Lynx Software Technologies has released a unikernel that it claims is the first to be POSIX compatible for real-time operation and commercially available. LynxElement will be included in the MOSA.ic range of mission-critical embedded applications. To provide more security with third-party or open source software, Lynx prefers a unikernel approach over hypervisors or virtual machines. LynxElement is based on Lynx’s commercially proven LynxOS-178 real-time operating system, which allows for compatibility between the Unikernel and the standalone LynxOS-178 product. This enables designers to move applications between environments and is compliant with the POSIX API and US FACE specifications.
LynxElement initially focused on security on both Intel and Arm multicore processor architectures. Running security components such as virtual private networks is a common use case (VPNs). The unikernel, by utilising a one-way software ‘data diode’ and filter, can enable a customer to replace a Linux virtual machine, saving memory space and drastically reducing the attack surface while ensuring timing requirements and safety certifiability.
Unikernels are best suited for applications that require speed, agility, and a small attack surface in order to increase security and certifiability, such as aircraft systems, autonomous vehicles, and critical infrastructure. These run pre-built applications with their own libraries, reducing the attack surface caused by resource sharing. This also enables the secure use of containerised applications such as Kubernetes or Docker, which are increasingly moving from enterprise to embedded designs, owing to the need to support AI frameworks.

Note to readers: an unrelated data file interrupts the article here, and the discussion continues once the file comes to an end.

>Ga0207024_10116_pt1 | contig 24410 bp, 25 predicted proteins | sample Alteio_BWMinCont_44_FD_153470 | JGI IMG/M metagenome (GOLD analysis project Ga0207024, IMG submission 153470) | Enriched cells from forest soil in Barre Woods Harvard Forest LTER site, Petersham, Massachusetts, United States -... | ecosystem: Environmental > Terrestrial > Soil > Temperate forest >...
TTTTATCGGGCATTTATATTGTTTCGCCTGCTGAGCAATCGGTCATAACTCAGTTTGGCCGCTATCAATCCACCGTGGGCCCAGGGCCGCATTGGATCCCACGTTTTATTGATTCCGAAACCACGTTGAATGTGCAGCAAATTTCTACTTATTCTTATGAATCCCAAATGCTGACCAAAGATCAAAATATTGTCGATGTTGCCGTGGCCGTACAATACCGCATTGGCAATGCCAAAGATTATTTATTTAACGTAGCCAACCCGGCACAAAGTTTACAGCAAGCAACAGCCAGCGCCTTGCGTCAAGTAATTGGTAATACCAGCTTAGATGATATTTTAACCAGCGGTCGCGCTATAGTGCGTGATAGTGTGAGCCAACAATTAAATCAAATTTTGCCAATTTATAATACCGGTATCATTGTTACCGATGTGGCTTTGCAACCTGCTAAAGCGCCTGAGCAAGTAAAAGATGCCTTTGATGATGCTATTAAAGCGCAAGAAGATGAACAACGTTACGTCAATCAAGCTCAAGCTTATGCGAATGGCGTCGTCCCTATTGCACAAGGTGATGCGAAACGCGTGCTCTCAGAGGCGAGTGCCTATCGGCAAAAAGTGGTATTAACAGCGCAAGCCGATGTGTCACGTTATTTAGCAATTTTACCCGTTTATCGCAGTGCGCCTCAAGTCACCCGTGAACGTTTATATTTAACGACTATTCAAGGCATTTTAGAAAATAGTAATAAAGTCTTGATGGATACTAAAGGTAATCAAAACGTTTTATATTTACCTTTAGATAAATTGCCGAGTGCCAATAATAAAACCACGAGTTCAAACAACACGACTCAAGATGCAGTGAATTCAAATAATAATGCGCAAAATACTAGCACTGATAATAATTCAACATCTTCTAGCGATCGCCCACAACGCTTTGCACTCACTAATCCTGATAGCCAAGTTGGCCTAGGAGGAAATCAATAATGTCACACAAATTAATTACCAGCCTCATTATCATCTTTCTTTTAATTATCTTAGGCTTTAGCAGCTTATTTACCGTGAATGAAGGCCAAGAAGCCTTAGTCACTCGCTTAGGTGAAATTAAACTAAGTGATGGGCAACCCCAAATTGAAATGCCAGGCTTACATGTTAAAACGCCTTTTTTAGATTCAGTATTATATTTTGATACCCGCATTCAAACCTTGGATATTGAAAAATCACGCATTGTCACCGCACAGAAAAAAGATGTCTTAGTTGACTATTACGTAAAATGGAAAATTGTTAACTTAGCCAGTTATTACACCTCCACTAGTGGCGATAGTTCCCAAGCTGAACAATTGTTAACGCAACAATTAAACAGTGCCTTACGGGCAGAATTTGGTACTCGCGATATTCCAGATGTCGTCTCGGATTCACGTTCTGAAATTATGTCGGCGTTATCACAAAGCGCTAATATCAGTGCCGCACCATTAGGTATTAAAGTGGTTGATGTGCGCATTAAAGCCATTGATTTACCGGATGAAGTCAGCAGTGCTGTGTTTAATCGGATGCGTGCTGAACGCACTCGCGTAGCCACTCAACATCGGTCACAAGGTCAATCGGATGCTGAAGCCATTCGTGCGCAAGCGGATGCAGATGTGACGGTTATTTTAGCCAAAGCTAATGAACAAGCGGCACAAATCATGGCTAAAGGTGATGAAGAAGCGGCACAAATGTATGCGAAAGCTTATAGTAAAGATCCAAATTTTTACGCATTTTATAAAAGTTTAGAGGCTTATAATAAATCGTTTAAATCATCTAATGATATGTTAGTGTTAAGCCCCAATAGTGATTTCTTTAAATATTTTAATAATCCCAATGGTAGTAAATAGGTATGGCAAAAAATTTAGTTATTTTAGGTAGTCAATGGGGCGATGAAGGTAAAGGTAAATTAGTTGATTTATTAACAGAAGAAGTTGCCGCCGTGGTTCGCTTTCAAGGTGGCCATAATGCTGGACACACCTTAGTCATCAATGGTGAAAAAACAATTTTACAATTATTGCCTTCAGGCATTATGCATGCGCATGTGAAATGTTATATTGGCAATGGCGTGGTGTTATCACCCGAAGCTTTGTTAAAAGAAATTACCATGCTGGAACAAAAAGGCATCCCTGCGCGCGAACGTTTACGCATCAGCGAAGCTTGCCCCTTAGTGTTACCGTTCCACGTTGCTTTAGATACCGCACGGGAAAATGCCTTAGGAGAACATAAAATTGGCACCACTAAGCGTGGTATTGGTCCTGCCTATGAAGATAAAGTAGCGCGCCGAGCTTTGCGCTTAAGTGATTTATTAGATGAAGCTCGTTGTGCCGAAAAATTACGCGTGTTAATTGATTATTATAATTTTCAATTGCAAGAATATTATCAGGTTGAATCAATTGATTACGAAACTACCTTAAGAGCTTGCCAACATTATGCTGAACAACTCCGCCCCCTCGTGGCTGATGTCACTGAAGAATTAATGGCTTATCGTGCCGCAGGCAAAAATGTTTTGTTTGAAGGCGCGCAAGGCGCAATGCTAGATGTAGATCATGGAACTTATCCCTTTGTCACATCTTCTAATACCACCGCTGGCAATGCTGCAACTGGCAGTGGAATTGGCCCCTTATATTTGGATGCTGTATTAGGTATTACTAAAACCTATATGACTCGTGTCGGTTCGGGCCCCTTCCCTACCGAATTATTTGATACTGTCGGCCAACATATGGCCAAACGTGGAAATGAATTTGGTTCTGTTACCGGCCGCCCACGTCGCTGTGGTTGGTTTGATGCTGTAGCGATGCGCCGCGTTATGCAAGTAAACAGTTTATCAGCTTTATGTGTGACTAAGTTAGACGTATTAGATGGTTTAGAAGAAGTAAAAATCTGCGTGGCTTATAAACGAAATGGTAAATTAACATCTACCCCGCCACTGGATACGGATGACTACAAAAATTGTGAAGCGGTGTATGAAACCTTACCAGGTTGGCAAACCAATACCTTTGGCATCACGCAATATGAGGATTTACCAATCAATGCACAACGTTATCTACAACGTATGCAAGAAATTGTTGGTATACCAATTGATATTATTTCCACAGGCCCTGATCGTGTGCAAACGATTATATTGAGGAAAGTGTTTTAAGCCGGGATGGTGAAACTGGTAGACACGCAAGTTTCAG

Unikernels are also an excellent choice for mission-critical systems with heterogeneous workloads that require the coexistence of RTOS, Linux, Unikernel, and bare-metal guest operating systems. Existing open source unikernel implementations, according to Lynx, haven’t fared well due to a lack of adequate functionality, a lack of a clear path to safety certification, and immature toolchains for debugging and producing images.
Lynx created the MOSA.ic software framework for developing and integrating complex multi-core safety- or security-critical systems. The framework includes built-in security for the unikernel, allowing for security and safety certification in mission-critical applications and making it enterprise-ready. With the assistance of DESE Research, Lynx created the safety-critical Unikernel solution. LynxElement is being evaluated by existing Lynx customers as well as additional organisations around the world, including naval, air force, and army organisations.